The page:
I'm not talking about mere "brain farts", like not remembering where you put your keys, or where you put your glasses ("they're on your forehead dummy".)

Not even the annoying, "I know I came into this room for a reason. Now what the hell was it?" (My wife gets that sometimes and its not an MS related symptom; its an age related symptom. Basically as you age you lose some of your operational stack [the short term memory you devote to your, uh, short term memory {its between six or seven items and ... "Lethe" {the mythical river whose waters conferred memories to oblivion.}])

Since I haven't experienced it, that I know of, I can't talk about it myself.

But the next song is about something I do all the time.

---- "Forget My Name" by: "Katie Turner"

Forgetting people's names has been, is, and forever will be to my shame and to my detriment. (Names are history; you're you. What can I say? When we talk, I'm talking with you, not your history. [That's a very Amerind attitude, I know. But there it is.])



Miss Chris said...

I refer to my cognitive deficiencies as "brain cramps". They seem to mostly come when I'm trying to describe something, like a story. It takes effort to get the facts in the right order sometimes. I used to be able to have a conversation and the words would just come, but I really need to concentrate and think as I speak. It's so frustrating.

Charles-A. Rovira said...

You refer to them in more, uh, polite terms than I do :-)

But we're talking about essentially the same thing: the rate of flow from concept (deep contextual dependency) to the clear expression of that concept (which is difficult since you have no way of knowing the kinds of deep contextual associations may be resident in the mind of the intended recipient.)

Sort of like linguistic drift which enables us to create neologism.

But, no ... I suspect that what you're experiencing is related more to the difference between your own deep contextual dependency and the capacity to express it.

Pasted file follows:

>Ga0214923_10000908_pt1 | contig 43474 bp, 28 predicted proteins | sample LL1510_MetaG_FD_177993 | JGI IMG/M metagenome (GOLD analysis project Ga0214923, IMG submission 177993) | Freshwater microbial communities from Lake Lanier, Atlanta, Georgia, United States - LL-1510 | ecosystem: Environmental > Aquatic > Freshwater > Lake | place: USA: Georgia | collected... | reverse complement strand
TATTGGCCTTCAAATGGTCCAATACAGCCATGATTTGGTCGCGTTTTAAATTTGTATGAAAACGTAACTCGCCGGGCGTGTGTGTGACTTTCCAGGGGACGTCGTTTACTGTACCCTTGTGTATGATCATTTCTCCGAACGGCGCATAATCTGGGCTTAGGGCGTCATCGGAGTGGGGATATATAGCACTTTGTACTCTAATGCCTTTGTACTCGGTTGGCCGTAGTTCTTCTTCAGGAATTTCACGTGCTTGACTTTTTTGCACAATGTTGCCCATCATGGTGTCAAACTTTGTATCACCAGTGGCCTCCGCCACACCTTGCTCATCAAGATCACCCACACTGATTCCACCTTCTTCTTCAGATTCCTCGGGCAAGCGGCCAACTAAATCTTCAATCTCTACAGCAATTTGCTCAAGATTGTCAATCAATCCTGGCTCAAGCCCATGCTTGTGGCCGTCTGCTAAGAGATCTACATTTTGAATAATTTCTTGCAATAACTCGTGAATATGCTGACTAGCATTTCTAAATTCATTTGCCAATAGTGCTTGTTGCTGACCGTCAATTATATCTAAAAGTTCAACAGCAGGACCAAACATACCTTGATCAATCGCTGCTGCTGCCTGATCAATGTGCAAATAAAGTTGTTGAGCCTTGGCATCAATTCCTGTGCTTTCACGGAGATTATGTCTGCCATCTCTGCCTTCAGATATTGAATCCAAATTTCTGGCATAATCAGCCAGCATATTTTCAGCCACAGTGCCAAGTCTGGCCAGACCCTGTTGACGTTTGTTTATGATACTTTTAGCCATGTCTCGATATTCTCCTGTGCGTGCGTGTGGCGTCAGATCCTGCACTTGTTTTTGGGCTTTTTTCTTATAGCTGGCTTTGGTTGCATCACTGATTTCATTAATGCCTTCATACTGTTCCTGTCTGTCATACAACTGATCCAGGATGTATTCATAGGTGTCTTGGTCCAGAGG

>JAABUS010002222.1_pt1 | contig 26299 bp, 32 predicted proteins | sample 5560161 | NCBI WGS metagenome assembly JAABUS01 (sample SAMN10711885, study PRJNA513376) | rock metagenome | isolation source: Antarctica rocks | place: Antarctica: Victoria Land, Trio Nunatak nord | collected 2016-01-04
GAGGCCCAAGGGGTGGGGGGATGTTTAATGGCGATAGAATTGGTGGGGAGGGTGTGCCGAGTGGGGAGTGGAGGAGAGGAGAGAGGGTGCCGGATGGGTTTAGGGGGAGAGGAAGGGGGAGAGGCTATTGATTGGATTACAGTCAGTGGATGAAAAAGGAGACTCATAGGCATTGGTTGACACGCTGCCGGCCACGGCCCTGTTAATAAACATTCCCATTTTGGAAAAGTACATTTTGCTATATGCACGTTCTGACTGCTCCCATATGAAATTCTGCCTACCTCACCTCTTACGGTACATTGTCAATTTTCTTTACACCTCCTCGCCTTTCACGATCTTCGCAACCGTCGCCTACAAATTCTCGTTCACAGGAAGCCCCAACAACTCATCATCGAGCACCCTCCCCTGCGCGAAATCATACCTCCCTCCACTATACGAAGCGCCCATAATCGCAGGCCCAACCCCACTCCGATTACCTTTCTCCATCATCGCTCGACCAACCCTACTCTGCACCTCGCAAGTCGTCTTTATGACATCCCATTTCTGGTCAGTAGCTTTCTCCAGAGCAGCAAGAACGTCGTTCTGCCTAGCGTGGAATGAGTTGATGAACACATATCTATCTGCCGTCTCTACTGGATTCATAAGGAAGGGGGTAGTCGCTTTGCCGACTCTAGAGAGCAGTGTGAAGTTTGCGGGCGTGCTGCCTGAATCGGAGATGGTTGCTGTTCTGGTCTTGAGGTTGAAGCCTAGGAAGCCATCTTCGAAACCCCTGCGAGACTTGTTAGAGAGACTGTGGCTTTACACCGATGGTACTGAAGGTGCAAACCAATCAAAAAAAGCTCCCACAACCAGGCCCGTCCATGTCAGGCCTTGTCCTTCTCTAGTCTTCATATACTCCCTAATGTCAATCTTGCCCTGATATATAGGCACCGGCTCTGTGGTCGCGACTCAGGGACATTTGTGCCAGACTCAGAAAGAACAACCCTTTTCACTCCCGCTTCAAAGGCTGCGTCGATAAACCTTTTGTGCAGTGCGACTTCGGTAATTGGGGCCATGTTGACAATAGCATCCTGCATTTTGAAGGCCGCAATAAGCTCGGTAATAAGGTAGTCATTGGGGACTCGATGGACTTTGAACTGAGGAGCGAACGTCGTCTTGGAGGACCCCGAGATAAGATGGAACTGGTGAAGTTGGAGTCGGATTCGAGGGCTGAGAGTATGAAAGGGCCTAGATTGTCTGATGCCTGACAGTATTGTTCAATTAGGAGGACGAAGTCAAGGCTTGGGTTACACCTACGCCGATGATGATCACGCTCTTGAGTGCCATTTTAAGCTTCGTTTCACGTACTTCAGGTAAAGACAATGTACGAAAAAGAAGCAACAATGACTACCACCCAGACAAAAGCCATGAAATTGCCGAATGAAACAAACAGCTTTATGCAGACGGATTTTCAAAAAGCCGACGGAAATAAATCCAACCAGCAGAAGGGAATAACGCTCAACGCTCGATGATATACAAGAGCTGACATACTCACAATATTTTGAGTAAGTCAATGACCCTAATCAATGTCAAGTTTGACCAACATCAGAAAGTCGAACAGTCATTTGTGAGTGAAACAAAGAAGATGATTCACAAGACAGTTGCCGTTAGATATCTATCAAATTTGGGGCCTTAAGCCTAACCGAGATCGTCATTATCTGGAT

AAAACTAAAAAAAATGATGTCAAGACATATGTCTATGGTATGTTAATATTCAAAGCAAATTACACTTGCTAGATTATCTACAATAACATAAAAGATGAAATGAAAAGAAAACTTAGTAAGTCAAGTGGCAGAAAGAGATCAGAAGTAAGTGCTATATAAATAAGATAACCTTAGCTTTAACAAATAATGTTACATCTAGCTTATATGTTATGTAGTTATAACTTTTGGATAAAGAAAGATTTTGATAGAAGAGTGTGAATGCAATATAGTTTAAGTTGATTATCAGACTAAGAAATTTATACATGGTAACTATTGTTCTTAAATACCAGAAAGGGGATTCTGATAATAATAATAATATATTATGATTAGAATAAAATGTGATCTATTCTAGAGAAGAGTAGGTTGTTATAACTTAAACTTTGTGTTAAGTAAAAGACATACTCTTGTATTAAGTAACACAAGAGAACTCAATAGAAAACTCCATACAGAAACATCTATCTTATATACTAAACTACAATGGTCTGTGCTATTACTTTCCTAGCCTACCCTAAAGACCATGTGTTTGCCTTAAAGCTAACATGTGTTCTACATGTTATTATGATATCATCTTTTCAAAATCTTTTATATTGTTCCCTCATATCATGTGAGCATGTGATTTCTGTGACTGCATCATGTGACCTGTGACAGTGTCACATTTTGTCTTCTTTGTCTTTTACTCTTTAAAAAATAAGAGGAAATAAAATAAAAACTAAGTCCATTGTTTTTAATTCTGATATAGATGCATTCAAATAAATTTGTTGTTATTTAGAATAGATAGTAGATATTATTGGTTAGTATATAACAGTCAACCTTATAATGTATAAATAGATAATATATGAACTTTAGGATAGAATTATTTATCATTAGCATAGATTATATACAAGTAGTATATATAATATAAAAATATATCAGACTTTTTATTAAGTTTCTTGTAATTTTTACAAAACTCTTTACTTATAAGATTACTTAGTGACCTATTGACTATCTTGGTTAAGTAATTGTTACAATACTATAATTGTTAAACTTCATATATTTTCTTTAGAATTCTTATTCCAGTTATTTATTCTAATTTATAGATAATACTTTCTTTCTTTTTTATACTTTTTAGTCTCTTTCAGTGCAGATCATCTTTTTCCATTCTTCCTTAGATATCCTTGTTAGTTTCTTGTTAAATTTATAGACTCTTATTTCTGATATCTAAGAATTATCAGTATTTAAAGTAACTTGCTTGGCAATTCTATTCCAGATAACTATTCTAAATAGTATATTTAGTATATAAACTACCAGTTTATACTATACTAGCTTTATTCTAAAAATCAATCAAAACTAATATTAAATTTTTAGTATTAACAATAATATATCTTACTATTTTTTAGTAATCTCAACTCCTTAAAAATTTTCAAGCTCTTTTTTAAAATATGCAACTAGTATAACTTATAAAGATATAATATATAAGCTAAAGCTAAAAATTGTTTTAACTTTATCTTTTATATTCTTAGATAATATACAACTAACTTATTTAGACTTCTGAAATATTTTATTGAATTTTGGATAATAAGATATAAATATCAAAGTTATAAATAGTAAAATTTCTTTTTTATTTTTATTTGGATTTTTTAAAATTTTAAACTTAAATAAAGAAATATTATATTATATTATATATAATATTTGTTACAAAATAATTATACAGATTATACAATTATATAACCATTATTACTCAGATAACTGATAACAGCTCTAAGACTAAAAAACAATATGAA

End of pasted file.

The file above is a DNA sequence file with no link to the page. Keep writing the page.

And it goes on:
I have been lucky (an odd choice of words I must admit,) in that I seem to have all the MS lesions deep inside my brain while leaving the cortical folds, where our thought processes occur, relatively intact.

Instead my medulla-oblongata was described, by my first neurologists, as "fried" and my MRIs have shown the lesions to be deep in my brain.

Miss Chris said...

The corpus callosum seems to be the area of the brain that is responsible for most of our cognitive difficulties and, of course, my latest MRI had my new lesion there. Surprise, surprise!

Charles-A. Rovira said...

The corpus callosum is the area of the brain which joins both hemispheres of our brain.

It is the major pathway for us to communicate internally from the left (more rational) side with the right (more artistic) side.

That must give you some really screwy sensations.

While I have been affected bi-laterally (both sides are effed-up equally) this strange symmetry has left me with an excellent sense of balance, just an inability to properly work with it myself.

If I fall over (an extremely rare occurrence,) its because I was not able to react in time to something that was happening to me. Its never been because I didn't know "which way was up" type of thing.

What about sensory confusion, (synesthesia,) like taste and smell or sight getting crossed so that you smell a color or see a sound?

That affects 1 in 2,000 people to some degree or other.

Miss Chris said...

I haven't had any sensory confusion like you described but it might keep things interesting if I did. I can't imagine being able to smell a color or see a sound.

Charles-A. Rovira said...

Well, it would certainly keep things interesting.

And you'd have some very good company.

Anonymous said...

I feel this way all the time, but how do I know it's MS? my hand and arm muscles twitch sometimes when I don't want them to. a lot. what is wrong with me, and is it MS?

Charles-A. Rovira said...

Hello "anonmous"

I'd hie my butt to the doctor.

I don't pretend that I'm a doctor and neither should you.

Leave the diagnostic to the diagnosticians.